HERCULES -- The city is poised to break up a more than 30-year marriage and replace Pinole as its police dispatch service partner to save money.
Hercules police Chief Bill Goswick, praising Pinole's dispatchers as top-notch, said economy of scale makes it cheaper for Hercules to join a bigger dispatch pool than one consisting of just two small cities, with a combined population of fewer than 50,000. He said Pinole has been an excellent service provider for more than 30 years and that Hercules never had any complaints.
However, Goswick told the City Council on Tuesday that Hercules stands to save as much as $190,000 a year by contracting with another agency.
Hercules is paying Pinole $452,651 for dispatch service this fiscal year and is slated to pay slightly more, $455,285, in 2013-14.
Goswick said he has held exploratory talks with Richmond and Contra Costa County and is preparing to talk to Martinez soon.
Richmond dispatches for El Cerrito, Kensington and San Pablo police in addition to its own police. Goswick suggested that Pinole might want to consider moving to Richmond also, if Hercules does. He said he has broached the subject of a move with Pinole police Chief John Hardester and will continue to talk to Pinole.
Pinole Mayor Debbie Long said Wednesday she understands Hercules' desire to save money but that she is disappointed Hercules did not hold discussions with her city before going forward.
"I understand the need for confidentiality, but we are partners," Long said. "I'm disappointed that they didn't respect our city and our employees enough to approach us to see if, as a unit, we could get a better deal."
The dispatch operation, which serves both cities but is run by Pinole, involves seven employees, Long said.
The Hercules council on Tuesday authorized City Manager Steve Duran to give Pinole a six-month termination notice, as mandated in the contract between the two cities, and to submit to the Hercules council a new negotiated police dispatch services contract as soon as practical after the June 4 election, once Hercules gains some clarity about its financial picture.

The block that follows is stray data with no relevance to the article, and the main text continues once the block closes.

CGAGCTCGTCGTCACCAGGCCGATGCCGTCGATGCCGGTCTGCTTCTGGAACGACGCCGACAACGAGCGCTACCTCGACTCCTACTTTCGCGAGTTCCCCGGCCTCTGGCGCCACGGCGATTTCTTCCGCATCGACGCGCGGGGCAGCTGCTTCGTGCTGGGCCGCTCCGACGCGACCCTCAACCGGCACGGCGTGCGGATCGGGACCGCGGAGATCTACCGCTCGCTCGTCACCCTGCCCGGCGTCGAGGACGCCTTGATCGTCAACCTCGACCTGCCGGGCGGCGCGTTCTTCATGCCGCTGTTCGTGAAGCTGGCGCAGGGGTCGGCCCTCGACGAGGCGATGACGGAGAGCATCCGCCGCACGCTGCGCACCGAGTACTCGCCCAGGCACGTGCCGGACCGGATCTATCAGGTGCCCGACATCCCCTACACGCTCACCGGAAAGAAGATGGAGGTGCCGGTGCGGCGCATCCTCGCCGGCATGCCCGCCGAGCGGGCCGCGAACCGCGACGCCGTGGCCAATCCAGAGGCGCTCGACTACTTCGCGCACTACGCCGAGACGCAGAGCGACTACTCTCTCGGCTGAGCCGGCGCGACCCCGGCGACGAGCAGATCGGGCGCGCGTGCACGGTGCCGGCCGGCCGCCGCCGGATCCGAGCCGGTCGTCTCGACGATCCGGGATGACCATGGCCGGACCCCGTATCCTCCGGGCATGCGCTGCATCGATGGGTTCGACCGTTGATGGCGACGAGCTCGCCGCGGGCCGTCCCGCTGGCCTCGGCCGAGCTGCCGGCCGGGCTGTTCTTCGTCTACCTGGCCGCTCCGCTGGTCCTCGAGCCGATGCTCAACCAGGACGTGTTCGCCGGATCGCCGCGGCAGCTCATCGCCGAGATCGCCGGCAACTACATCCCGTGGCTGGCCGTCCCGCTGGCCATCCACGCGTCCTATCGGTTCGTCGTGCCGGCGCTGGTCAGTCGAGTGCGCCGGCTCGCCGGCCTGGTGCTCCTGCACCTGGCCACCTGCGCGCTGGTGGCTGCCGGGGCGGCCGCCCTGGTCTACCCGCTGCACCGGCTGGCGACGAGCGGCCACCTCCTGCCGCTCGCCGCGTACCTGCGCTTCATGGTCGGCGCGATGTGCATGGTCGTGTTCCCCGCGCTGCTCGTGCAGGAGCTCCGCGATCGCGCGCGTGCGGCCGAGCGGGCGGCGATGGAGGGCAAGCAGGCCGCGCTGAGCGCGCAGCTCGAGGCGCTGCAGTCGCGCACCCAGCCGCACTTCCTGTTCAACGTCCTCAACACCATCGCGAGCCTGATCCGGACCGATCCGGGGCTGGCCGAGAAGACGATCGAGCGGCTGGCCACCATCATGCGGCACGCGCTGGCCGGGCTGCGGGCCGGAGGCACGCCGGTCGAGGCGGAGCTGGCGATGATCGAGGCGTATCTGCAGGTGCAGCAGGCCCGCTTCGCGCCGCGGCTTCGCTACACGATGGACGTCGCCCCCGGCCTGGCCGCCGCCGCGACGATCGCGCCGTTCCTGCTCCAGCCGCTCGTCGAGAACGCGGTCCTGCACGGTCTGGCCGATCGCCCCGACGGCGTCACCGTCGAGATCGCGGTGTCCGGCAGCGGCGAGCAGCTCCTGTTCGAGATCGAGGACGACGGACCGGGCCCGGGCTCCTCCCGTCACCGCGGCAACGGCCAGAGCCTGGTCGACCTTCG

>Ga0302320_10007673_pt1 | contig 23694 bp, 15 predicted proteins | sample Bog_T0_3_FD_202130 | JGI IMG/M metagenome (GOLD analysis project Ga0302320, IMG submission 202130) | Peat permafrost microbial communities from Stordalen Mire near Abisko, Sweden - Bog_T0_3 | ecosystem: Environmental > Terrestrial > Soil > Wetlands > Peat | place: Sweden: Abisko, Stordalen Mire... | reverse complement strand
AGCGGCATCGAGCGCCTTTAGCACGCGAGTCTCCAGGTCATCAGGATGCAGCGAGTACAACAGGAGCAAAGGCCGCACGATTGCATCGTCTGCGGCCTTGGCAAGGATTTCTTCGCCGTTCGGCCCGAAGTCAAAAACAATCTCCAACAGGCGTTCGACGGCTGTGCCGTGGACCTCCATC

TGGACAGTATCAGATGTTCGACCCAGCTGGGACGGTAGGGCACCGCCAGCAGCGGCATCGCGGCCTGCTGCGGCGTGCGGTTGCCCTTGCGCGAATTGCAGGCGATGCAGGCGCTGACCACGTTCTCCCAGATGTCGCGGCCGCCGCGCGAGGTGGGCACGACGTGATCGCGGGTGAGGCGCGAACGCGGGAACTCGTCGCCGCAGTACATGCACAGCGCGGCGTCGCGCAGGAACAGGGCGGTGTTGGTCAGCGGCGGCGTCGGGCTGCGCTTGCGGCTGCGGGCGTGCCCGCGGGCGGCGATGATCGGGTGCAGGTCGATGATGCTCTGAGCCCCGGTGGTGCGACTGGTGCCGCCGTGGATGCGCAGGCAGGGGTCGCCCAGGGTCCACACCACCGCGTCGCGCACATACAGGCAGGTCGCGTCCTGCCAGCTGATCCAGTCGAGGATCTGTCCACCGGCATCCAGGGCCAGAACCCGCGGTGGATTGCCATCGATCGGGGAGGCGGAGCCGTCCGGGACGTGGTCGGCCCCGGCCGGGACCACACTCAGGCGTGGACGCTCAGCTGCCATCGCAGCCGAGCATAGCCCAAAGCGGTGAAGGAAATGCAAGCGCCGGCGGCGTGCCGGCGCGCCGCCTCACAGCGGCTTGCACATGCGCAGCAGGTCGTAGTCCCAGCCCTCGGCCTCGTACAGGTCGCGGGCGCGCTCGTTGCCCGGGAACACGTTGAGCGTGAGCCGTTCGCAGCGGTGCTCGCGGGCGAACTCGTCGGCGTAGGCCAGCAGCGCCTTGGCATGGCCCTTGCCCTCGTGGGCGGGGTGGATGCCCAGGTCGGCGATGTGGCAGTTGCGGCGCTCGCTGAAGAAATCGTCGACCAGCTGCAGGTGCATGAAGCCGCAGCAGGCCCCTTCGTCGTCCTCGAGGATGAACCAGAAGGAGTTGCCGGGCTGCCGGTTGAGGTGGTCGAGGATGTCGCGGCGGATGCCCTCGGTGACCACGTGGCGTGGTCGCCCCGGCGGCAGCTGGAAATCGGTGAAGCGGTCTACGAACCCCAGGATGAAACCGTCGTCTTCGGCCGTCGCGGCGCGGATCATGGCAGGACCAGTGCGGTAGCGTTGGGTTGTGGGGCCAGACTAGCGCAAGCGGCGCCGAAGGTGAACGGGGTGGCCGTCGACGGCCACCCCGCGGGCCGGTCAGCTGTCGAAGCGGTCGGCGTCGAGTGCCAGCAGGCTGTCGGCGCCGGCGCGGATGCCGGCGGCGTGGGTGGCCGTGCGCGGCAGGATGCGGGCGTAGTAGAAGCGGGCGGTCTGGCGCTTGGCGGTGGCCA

On that date, Hercules voters will decide whether to increase the city's utility user tax by 2 percentage points, to 8 percent, which would pour about an additional $1 million a year into the general fund. The tax would sunset in five years.
Mayor John Delgado, citing Hercules' long police dispatching relationship with Pinole as well as other joint ventures such as the Pinole/Hercules wastewater treatment plant, recommended postponing a vote for two weeks to give the two cities time to talk about the matter.
"I'd like it to be done together, rather than unilaterally," Delgado said.
But Councilman Bill Kelly, saying he has to look out for Hercules' interests first, pushed for an immediate vote in view of the six-month termination period. In the end, Delgado joined fellow council members Kelly, Sherry McCoy and Dan Romero in a 4-0 vote. Councilwoman Myrna de Vera was absent.
Goswick said a switch to Richmond would involve one-time costs of about $50,000, whereas switching to Contra Costa County could entail a one-time cost of more than $100,000. The reason for the difference is consolidation of record-management systems, which would be more expensive in a move to the county for reasons related to compatibility of the various agencies' current systems, Goswick explained.